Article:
To carry out their activities, Research Teams of the Frédéric Joliot Institute for Life Sciences have developed high-profile technological platforms in many areas : biomedical imaging, structural biology, metabolomics, High-Throughput screening, level 3 microbiological safety laboratory...
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Scientific result | Positron Emission Tomography
Recent work from the IMIV research lab suggests that tumor heterogeneity measured in vivo using PET images actually reflects the biological heterogeneity as measured ex vivo using pathological slides.
Radiomics is a novel approach for making the most of medical images. Assuming that the content of medical images is currently underused, this approach consists in extracting a large number of parameters from the images and investigating their relationships with other characteristics of the disease (omics data, prognosis, aso). In PET using Fluorodeoxyglucose (FDG), several groups have proposed to extract textural indices from tumor hypermetabolic regions in an attempt to identify parameters that could predict the response to therapy or patient survival. Yet, in spite of encouraging results, the biological meaning of textural indices in PET has never been studied.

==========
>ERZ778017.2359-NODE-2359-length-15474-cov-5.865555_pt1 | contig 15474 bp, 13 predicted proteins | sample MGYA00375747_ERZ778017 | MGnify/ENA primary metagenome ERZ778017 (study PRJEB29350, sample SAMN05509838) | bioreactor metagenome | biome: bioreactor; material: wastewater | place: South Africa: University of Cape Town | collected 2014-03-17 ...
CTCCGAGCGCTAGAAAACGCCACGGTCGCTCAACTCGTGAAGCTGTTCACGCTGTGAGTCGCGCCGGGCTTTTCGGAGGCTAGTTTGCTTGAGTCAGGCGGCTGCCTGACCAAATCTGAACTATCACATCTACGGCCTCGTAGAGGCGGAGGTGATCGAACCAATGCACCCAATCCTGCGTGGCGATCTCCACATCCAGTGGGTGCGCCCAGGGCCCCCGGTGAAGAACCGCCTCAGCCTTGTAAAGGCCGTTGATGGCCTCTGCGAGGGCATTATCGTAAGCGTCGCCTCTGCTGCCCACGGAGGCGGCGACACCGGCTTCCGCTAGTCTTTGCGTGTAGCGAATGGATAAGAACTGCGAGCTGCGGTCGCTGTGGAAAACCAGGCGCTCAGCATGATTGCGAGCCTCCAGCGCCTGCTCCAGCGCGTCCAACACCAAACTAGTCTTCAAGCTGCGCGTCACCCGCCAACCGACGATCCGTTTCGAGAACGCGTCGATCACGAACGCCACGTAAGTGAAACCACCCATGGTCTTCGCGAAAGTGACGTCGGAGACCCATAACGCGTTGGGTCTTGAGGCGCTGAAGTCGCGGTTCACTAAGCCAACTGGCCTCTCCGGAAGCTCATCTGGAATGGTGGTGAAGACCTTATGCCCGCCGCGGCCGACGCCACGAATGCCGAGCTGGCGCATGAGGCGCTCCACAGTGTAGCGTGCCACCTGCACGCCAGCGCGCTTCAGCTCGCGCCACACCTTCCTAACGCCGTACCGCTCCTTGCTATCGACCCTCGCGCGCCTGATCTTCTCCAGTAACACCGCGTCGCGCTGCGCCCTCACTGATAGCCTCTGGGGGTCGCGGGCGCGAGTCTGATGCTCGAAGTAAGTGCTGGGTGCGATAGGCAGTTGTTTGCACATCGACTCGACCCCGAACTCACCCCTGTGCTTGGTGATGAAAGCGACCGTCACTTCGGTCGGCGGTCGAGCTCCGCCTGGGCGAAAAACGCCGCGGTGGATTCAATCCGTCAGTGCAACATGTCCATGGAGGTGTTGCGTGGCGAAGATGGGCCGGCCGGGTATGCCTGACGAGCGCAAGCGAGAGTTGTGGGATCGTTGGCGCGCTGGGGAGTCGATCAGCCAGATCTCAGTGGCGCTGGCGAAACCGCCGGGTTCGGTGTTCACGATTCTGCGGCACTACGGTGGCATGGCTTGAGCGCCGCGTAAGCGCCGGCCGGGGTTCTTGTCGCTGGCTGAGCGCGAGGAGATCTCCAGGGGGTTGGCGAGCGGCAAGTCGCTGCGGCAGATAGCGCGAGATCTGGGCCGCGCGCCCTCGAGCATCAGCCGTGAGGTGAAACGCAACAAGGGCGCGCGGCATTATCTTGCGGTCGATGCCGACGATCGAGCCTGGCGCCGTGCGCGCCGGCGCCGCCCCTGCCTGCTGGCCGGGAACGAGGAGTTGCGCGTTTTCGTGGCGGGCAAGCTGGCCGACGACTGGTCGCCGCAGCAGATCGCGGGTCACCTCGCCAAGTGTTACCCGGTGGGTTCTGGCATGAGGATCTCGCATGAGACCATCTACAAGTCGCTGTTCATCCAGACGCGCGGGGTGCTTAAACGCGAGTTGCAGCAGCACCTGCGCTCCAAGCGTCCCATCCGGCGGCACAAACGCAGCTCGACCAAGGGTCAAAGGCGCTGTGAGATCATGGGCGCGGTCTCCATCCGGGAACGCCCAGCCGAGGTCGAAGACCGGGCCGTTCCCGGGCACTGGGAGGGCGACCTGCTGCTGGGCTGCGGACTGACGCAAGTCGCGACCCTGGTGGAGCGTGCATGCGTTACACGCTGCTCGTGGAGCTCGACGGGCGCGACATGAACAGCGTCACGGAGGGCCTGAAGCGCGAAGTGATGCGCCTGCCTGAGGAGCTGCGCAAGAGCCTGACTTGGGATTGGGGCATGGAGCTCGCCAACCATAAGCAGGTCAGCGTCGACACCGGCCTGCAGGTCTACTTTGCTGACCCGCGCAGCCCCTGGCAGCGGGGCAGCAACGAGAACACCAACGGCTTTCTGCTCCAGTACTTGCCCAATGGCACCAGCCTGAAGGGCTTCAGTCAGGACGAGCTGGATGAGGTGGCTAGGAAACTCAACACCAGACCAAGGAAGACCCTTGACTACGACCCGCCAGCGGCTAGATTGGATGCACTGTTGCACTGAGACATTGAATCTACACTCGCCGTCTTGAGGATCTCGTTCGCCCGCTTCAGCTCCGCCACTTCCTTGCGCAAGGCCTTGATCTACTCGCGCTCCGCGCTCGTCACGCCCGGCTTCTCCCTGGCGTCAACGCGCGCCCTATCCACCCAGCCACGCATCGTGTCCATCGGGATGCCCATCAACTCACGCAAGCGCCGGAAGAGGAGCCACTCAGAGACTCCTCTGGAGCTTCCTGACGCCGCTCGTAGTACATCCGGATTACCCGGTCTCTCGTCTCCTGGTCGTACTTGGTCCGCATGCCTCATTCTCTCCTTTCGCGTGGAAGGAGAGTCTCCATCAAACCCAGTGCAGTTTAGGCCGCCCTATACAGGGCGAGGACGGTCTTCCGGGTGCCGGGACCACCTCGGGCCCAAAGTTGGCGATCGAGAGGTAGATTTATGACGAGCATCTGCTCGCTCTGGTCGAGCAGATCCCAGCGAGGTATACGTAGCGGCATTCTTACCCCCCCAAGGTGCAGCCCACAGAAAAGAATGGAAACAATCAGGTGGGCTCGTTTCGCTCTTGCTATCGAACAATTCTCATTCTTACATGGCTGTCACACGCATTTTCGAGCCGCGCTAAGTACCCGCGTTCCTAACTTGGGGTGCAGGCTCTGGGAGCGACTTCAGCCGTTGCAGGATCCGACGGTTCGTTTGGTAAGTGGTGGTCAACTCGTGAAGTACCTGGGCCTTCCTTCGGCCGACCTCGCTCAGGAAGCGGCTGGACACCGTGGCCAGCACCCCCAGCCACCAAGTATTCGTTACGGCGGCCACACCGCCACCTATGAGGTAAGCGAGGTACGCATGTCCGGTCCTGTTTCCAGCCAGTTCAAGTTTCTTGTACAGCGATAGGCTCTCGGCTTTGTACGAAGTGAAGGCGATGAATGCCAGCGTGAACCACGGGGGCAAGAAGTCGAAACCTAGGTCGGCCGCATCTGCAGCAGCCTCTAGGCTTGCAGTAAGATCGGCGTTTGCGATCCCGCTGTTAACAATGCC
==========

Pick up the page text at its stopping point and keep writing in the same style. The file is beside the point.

In an article in press in the Journal of Nuclear Medicine, researchers from IMIV thoroughly investigated the potential and limitations of textural indices derived from PET images using mice bearing orthopically implanted mammary tumors. They found that texture indices calculated in vivo from FDG PET images were highly correlated with the same indices measured on ex vivo autoradiography images that have a much higher spatial resolution. In addition, textural indices were sensitive to the tumor cell arrangement and density as seen on the corresponding histological slides.
These results obtained by Fanny Orlhac under the supervision of Irène Buvat are the first evidence of the biological relevance of textural indices calculated from PET images to characterize tumor metabolic heterogeneity, paving the way towards their future use in the clinics.
CEA is a French government-funded technological research organisation in four main areas: low-carbon energies, defense and security, information technologies and health technologies. A prominent player in the European Research Area, it is involved in setting up collaborative projects with many partners around the world.